Public opinion thinks that Trump is a far better candidate than Hillary. Her unpopularity is growing.
Just days before the Republican National Convention is expected to formally nominate him for president, Donald Trump has taken his largest lead yet over Hillary Clinton.
The latest Rasmussen Reports weekly White House Watch survey of Likely U.S. Voters finds Trump with 44% support to Clinton’s 37%. Thirteen percent (13%) favor some other candidate, and six percent (6%) are undecided. (To see survey question wording, click here.)
This is the third week in a row that Trump has held the lead, although last week he was ahead by a statistically insignificant 42% to 40%. This week’s findings represent Trump’s highest level of support in surveys since last October and show Clinton continuing to lose ground.
Clinton has cited her experience as a U.S. senator and secretary of State as making her more qualified for the presidency than Trump who has spent his life in private business. But voters now rate Clinton and Trump equally when it comes to their preparedness for the White House. That’s a noticeable shift in Trump’s favor from April when voters were nearly twice as likely to view Clinton as better qualified than her GOP opponent.
Trump now has the support of 80% of Republicans and 13% of Democrats. Clinton earns just 72% of the Democratic vote and picks up five percent (5%) of Republicans. Among voters not affiliated with either major party, Trump leads by 13 points, but 27% of these voters either like another candidate or are undecided.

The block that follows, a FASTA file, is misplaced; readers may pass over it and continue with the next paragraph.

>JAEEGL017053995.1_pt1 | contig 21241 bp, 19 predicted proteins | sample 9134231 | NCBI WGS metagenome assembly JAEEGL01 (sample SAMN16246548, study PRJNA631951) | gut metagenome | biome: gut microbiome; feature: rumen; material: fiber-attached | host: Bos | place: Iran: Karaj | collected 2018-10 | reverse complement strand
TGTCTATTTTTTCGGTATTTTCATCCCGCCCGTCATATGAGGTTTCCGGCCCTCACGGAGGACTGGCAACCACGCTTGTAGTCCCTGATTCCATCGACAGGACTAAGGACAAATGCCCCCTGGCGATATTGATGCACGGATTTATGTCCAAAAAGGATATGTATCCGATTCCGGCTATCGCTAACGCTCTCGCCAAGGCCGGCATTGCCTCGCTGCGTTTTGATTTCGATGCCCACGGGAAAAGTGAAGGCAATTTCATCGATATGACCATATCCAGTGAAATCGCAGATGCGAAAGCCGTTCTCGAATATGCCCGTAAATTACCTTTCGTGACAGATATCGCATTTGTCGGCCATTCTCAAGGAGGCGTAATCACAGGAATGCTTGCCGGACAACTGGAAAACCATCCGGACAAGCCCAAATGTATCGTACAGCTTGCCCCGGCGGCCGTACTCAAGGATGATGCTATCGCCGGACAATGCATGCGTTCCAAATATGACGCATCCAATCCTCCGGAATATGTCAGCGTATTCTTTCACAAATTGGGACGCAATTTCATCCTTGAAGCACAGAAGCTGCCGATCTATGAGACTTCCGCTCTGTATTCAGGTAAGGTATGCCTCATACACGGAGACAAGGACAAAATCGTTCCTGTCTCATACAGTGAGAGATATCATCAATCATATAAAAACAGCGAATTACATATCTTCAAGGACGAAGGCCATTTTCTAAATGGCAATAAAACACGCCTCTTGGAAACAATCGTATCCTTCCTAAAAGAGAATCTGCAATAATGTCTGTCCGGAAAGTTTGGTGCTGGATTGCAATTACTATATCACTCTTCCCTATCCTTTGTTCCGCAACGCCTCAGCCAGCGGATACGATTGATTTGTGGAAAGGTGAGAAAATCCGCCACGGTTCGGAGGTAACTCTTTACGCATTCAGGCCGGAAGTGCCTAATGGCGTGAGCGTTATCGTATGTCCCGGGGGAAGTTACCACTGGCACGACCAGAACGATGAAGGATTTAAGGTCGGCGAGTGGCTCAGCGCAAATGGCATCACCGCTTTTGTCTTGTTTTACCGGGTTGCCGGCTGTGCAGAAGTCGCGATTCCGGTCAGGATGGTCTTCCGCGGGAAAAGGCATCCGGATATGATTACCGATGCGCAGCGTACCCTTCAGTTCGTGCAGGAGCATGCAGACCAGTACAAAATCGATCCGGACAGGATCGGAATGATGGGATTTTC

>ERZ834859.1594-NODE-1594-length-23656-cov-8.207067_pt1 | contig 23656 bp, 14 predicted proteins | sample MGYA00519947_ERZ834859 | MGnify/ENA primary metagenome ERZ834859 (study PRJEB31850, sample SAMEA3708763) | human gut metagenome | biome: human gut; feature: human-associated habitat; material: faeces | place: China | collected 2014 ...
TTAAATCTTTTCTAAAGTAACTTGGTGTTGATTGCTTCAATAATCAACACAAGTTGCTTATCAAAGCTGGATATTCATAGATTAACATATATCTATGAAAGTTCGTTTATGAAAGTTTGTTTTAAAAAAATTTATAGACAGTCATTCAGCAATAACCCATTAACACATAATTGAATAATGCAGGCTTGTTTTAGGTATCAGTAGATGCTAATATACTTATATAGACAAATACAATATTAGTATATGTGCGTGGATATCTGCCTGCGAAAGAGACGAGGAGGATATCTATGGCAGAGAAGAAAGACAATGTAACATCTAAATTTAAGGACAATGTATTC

Perhaps more troubling for Clinton is that she now trails by 17 points among white voters after the murder last week of five white policemen in Dallas which Trump has attributed to anti-police rhetoric by President Obama, Clinton and others. This is a noticeably wider gap than we have seen previously, while her support among black and other minority voters remains unchanged.
The survey of 1,000 Likely Voters was conducted on July 12-13, 2016 by Rasmussen Reports. The margin of sampling error is +/- 3 percentage points with a 95% level of confidence. Field work for all Rasmussen Reports surveys is conducted by Pulse Opinion Research, LLC. See methodology.
Democrats, however, are much more confident than Republicans that their presidential nominee will help their congressional candidates win in November.
Clinton is now the candidate with the bigger gender gap problem. She leads by eight points among women voters, but Trump posts a 21-point lead among men.